Baroness Deech has called for an overhaul of family law and in particular for an end to the idea that women deserve half of their husbands' wealth on divorce.
The chair of the Bar Standards Board made the comments on Tuesday in the first of six free public lectures she will give this year at Gresham College in London on Family Relationships and the Law since the 1960's.
"The notion that a wife should get half of the joint assets of a couple after even a short, childless marriage has crept up on us without any parliamentary legislation to this effect. Judges are ignoring the statutory direction to try to achieve a 'clean break' between divorcing couples," Lady Deech said.
The family law expert taught and lectured on the subject for more than 20 years at Oxford University and is the former chairman of the Human Fertilisation and Embryology Authority.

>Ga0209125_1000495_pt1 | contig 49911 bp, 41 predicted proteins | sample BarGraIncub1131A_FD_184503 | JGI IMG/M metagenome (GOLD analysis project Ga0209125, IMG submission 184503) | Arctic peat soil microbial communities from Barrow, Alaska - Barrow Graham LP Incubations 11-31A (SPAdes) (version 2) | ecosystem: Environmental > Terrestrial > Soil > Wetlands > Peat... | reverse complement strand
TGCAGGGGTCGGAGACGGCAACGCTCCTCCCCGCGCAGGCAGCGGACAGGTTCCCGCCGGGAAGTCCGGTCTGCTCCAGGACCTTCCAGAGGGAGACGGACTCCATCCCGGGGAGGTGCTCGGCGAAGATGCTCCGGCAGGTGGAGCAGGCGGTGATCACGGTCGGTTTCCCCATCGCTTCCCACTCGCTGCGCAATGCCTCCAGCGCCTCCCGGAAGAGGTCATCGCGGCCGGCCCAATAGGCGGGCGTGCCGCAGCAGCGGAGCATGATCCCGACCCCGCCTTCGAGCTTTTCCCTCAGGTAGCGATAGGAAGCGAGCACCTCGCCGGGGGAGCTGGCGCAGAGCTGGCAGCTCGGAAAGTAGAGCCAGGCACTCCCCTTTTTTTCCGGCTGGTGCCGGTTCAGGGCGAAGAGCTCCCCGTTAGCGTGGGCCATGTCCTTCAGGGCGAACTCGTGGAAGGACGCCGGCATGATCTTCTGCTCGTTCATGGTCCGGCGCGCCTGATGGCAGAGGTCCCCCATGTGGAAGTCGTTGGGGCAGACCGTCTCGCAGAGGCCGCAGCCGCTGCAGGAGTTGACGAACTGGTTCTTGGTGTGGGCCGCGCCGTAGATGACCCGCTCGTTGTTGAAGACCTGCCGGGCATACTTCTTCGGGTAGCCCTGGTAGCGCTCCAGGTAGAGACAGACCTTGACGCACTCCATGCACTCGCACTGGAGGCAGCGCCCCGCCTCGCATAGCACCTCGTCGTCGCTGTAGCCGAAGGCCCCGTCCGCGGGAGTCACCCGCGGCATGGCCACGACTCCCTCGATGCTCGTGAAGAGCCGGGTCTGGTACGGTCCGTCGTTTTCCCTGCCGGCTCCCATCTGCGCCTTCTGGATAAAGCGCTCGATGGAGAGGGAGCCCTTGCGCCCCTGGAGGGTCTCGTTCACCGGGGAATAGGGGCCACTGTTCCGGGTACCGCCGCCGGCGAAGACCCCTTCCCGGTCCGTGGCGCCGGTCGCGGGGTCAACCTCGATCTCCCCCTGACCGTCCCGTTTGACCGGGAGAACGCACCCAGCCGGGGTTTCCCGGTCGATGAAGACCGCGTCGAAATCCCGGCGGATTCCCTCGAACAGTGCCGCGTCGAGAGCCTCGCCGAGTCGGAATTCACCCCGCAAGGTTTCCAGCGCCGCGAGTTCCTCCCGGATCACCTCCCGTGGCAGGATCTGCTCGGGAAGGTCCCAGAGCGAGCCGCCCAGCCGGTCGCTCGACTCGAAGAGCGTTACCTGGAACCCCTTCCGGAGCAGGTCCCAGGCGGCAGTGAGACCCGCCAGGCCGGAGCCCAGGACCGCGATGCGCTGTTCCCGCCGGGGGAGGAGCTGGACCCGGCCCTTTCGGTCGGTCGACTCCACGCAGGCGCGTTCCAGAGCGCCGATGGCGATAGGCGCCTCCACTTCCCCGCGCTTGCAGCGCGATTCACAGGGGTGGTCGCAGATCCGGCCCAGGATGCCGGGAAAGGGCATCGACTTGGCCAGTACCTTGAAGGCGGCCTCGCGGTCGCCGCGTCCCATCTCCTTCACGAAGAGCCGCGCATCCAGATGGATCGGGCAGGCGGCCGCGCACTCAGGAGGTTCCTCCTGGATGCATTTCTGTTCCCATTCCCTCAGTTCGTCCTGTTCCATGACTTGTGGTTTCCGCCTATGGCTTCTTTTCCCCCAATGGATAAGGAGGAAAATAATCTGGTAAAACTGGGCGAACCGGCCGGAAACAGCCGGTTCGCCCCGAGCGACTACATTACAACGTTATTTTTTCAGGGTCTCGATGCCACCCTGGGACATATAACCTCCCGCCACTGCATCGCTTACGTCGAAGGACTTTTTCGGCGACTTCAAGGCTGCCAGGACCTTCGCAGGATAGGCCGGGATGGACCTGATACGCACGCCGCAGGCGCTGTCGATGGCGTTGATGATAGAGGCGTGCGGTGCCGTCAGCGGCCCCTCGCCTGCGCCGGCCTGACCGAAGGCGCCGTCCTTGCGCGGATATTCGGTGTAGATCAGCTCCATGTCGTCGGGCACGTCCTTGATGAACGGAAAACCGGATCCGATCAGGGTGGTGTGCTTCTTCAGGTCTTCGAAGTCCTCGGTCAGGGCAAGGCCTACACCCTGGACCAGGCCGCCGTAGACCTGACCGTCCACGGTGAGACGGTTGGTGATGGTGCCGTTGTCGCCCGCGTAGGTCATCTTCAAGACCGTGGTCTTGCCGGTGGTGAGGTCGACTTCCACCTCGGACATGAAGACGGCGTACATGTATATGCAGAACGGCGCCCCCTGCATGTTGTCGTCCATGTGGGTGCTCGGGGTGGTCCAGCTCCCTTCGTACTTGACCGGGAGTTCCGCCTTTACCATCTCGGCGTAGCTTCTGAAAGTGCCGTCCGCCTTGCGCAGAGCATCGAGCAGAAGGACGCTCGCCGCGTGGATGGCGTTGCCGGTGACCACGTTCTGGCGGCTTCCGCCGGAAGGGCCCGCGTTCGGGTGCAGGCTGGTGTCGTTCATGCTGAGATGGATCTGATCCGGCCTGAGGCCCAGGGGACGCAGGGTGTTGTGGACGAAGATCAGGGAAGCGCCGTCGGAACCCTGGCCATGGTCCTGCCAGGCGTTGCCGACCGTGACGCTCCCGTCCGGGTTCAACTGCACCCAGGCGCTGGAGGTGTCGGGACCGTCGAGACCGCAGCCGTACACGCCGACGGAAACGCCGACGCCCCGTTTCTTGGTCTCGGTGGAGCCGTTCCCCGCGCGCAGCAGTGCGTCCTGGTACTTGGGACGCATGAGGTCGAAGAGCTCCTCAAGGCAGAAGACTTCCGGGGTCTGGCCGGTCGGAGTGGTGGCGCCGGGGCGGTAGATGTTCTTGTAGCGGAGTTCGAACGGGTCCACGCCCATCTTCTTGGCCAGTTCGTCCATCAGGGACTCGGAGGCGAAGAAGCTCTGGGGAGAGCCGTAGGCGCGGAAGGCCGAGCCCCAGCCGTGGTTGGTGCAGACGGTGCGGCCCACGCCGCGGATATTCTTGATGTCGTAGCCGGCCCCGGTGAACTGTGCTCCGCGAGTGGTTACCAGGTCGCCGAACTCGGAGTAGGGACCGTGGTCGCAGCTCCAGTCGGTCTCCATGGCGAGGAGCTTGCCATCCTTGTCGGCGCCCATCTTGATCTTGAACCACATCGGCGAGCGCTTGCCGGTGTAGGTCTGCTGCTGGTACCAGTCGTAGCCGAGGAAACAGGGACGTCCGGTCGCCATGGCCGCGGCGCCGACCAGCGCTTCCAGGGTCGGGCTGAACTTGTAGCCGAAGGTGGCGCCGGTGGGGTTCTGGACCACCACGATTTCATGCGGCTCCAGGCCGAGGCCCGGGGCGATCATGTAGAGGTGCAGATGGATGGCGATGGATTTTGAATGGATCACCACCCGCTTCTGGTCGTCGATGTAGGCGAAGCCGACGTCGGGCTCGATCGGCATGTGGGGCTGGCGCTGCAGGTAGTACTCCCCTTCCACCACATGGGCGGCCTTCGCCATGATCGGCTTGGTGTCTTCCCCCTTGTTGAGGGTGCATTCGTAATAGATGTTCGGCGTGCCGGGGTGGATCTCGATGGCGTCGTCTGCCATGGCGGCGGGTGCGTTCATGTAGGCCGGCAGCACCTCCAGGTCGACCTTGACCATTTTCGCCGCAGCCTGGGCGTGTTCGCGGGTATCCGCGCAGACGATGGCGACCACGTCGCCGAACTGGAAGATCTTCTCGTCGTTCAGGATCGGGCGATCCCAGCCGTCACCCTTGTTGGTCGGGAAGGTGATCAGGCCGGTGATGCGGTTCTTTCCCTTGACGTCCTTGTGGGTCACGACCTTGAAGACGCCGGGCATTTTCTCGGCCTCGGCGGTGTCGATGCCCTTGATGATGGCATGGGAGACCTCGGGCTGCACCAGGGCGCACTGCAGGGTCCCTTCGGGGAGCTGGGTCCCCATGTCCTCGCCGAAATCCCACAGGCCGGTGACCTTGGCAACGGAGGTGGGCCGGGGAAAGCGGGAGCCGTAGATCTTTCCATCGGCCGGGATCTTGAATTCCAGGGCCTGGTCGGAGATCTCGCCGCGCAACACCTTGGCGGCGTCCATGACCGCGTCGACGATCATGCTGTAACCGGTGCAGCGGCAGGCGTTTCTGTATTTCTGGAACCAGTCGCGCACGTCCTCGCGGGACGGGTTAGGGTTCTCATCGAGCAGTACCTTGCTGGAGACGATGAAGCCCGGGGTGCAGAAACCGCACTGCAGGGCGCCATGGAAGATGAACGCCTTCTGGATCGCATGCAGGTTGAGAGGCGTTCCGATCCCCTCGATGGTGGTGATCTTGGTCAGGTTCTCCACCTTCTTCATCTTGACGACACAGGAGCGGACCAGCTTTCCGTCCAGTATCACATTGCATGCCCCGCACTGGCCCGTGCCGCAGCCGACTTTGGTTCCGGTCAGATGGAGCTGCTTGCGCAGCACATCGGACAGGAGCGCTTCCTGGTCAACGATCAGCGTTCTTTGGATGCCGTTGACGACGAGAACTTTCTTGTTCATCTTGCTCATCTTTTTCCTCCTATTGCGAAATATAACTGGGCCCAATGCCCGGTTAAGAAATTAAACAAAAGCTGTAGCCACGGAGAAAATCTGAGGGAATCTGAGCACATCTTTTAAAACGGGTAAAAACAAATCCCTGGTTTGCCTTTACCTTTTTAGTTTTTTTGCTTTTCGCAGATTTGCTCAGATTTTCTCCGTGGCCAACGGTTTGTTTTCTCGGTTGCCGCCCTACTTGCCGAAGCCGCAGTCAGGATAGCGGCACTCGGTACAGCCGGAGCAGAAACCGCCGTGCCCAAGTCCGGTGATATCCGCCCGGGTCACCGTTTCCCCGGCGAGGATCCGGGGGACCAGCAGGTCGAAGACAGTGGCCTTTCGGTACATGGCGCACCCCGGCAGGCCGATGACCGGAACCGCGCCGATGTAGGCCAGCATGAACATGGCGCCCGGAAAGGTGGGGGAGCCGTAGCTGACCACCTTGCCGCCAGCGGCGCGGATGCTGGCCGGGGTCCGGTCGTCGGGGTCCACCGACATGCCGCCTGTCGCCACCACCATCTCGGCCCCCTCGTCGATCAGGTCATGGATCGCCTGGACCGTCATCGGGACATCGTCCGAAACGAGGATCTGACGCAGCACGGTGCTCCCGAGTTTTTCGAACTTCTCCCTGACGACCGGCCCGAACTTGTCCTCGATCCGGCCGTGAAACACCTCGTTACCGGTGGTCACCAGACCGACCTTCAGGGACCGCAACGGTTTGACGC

She believes it is wrong that ex-wives should be automatically kept in luxury at the expense of ex-husbands and that it is sending the wrong message to women.
"Trot down the road to the law courts and there you'll find a woman with maybe no particular qualifications, married for a short time to a celebrity of some sort, will walk away with many, many millions", Lady Deech told the BBC.
"The message that's going out is marry a footballer, marry a banker, stick it out for a few years and your lifestyle will always be on that level", she added.
Resolution, the family lawyers' association, agrees that a review of current divorce legislation is needed.
"Discretion is an important part of the family law system - enabling outcomes to be tailor made for families with the emphasis always on the best interests of children. But we agree that there is a need for the Law Commission to review current legislation in an effort to see if greater clarity and certainty can be delivered whilst the benefits of the discretionary approach are maintained," the association said in a statement.
Resolution also renewed its calls for urgent reform of family law to allow 'no-fault' divorce as well as the introduction of rights for couples who cohabit. The current system, it says, increases acrimony and mud slinging and leaves thousands who live together unprotected.